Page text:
Cardet’s case has received international attention for the nature of the MCL, whose previous leader, Oswaldo Payá Sardiñas, died after Cuban government agents forced his car to crash violently off a highway, an incident deemed a “car accident” in which the government rejected responsibility. The group was born as an attempt to organize a nationwide petition demanding free and fair elections. The nature of Cardet’s arrest has also alarmed the international community. Cardet was arrested in November 2016, shortly after the death of Fidel Castro. According to family and eyewitnesses, police violently assaulted Cardet in public, and in front of his children, after he refused to sign a condolence book to Castro. He received a three-year prison sentence for the incident and has suffered a decline in health in prison exacerbated by his chronic asthma and beatings and stabbings at the hands of fellow inmates.

The head of UNPACU, the former political prisoner José Daniel Ferrer, has continued to accuse the regime of targeting his group for persecution. On Monday, Ferrer wrote on Twitter that police had surrounded the group’s headquarters and that its members remained “in danger of assault.”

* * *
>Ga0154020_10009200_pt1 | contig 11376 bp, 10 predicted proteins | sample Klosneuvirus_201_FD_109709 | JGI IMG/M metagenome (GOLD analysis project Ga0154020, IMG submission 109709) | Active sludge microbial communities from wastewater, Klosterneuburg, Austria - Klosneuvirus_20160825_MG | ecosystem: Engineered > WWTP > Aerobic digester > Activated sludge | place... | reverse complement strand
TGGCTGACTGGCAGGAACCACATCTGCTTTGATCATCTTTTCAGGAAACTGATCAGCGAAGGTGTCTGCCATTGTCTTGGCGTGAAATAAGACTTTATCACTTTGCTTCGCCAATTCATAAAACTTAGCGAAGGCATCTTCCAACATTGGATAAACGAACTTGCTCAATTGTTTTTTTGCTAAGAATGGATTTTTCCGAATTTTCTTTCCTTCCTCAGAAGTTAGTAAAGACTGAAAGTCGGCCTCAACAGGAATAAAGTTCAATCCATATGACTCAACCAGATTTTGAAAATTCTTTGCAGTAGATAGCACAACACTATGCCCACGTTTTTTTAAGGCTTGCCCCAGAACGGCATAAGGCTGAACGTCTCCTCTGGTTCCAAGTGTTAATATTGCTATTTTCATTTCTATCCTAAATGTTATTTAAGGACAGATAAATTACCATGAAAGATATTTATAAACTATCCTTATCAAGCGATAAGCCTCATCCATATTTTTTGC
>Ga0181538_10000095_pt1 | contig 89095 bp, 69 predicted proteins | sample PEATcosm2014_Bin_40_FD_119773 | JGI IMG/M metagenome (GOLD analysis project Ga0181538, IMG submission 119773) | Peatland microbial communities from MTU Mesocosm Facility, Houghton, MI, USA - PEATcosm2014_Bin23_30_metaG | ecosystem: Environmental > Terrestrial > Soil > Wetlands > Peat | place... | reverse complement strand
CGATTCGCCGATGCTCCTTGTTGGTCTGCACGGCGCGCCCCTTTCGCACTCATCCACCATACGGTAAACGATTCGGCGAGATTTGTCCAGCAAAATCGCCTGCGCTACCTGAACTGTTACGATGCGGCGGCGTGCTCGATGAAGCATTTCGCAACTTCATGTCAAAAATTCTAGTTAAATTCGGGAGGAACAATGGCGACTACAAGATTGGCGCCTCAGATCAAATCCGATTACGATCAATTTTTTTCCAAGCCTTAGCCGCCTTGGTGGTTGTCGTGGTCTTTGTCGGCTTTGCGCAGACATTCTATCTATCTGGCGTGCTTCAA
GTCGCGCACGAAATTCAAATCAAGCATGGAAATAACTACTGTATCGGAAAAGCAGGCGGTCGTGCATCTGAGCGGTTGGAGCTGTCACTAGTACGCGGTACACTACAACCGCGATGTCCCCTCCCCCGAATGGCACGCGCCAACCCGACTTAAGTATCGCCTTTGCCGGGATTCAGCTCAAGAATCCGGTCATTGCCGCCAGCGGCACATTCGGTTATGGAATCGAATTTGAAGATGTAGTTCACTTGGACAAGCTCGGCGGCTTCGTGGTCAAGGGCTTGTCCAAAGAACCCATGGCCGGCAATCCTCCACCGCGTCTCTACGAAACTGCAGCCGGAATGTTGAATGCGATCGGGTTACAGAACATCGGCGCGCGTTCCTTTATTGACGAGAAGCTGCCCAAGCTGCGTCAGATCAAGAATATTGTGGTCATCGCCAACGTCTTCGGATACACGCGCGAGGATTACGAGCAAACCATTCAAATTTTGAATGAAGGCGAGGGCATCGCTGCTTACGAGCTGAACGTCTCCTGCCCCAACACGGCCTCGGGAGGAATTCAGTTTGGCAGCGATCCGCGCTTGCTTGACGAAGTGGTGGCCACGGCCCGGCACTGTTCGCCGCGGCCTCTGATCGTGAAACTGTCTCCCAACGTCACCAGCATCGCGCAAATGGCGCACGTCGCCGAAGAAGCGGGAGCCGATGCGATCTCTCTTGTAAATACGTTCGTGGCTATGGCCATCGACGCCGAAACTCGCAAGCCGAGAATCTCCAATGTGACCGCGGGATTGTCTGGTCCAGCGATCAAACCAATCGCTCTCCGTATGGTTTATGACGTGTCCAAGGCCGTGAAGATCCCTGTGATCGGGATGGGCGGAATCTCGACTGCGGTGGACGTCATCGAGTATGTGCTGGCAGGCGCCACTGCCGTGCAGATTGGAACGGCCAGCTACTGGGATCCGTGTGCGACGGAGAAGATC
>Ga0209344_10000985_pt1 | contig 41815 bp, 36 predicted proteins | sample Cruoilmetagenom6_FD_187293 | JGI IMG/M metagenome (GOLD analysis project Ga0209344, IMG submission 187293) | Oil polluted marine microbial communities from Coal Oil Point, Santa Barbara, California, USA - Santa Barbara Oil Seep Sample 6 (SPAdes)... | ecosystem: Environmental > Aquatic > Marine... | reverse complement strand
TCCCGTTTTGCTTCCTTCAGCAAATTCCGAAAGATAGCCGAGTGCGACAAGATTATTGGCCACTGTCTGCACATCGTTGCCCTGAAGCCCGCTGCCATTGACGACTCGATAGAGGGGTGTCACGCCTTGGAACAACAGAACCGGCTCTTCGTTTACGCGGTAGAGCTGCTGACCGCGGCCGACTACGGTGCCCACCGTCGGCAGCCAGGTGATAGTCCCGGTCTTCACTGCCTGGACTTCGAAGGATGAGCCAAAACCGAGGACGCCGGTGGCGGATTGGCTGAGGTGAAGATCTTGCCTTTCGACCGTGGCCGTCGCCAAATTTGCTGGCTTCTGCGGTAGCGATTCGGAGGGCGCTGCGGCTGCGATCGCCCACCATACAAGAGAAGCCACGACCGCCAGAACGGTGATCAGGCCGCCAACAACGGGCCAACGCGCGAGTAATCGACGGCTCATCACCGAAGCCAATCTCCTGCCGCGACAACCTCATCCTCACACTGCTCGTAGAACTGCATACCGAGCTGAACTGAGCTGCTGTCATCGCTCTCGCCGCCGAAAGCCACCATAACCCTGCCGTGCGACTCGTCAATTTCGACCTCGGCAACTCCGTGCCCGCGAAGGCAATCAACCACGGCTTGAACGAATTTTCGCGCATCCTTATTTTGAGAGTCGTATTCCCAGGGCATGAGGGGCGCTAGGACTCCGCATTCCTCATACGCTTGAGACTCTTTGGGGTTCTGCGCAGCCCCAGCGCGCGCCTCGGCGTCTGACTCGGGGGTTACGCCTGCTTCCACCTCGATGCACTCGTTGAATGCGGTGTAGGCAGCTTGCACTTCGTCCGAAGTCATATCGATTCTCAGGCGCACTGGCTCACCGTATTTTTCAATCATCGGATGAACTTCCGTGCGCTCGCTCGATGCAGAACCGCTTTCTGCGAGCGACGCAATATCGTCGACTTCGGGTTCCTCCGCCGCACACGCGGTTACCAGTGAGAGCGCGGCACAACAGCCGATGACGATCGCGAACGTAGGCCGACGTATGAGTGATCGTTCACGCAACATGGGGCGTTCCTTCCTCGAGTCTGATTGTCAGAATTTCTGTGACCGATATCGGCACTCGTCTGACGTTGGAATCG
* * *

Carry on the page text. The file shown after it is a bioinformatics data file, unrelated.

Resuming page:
A coalition of human rights group have demanded not only the attention of world powers, but of the world’s religious institutions to bring justice to pro-democracy dissidents on the island. This weekend, the Coalition for a Free Cuba, a U.S.-based organization, published a letter signed by several human rights group from the Western Hemisphere and Europe urging Cuban, Venezuelan, and Nicaraguan Catholic bishops to help fight the leftist oppression of dissidents in all three countries, who remain close allies.

“We address you this Christmas to ask for your prayers and those of priests and believers under your jurisdictions to obtain freedom for political prisoners in Venezuela, Nicaragua, and Cuba, who are currently … suffering hunger, mistreatment, and disease,” the letter reads. “We would also like to ask you to do everything possible with the authorities to convince them to grant amnesty to those captive due to political reasons in their country.”